Ellie Chambers has been a part of the Learning and Engagement team at Manchester Museum since September 2021. Her work involves the development of the science learning programme during the closure of the museum and digital and in-person outreach in the meantime.
With a background in archaeological science, her interests involve the history of science and emphasising the people involved with scientific research and practice. Alongside her museum work, she is undertaking a PhD in public archaeology, focusing on the relationship between bioarchaeology and the mainstream media and the way such research can be manipulated for political and racial purposes.
Ellie’s interests in social justice have led to her focus on the colonial and racist aspects of heritage, both within museums and in her academic research. She cares deeply about confronting the inequities of the discipline; to find meaningful ways to be more inclusive of under-represented groups and critical of the practices that derive from, and reinforce, colonial and racist theories.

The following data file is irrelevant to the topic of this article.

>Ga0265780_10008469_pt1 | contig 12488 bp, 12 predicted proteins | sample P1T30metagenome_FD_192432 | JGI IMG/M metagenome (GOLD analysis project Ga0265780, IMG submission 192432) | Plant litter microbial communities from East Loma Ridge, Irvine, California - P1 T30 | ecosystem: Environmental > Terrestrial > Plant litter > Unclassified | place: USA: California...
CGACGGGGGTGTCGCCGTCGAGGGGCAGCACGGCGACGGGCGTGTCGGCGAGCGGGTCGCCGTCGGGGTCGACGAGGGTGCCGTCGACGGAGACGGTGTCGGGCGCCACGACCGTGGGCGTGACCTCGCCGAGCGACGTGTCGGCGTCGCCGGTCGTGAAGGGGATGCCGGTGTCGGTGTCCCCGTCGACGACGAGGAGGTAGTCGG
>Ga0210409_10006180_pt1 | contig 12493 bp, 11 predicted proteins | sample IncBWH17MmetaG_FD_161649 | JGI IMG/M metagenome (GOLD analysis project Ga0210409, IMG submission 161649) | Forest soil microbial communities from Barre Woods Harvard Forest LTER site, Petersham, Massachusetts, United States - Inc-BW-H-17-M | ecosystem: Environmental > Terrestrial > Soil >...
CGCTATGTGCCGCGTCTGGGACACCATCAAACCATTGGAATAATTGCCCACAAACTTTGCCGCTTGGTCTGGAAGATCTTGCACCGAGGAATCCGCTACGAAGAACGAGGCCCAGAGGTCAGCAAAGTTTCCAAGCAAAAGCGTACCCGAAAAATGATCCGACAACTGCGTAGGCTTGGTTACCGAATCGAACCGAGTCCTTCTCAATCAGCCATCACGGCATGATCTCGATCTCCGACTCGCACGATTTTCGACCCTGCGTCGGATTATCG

Her research and museum work complement each other in this regard as she attempts to embed anti-racist practice into all of her work.
MuseumNext Next Generation Summit
Tuesday, 19th July 2022
Towards Decolonising Science Learning in Museums
Caught at the intersection between the decolonisation movements in both schools and heritage, museum learning teams are uniquely positioned to address the colonial nature of science that is often ignored. By appreciating the modern context of science as an evolving discipline, one that understands the influences of society on science and moves away from a strictly white, WEIRD (Western, Educated, Industrialised, Rich, Developed) view of the discipline is necessary if museums are to remain relevant and helpful to the communities we serve. Where schools are bound by an apathetic and outdated curriculum, museums have the freedom and expertise to explore the diversity of science- but how do we do it?
Full Schedule Here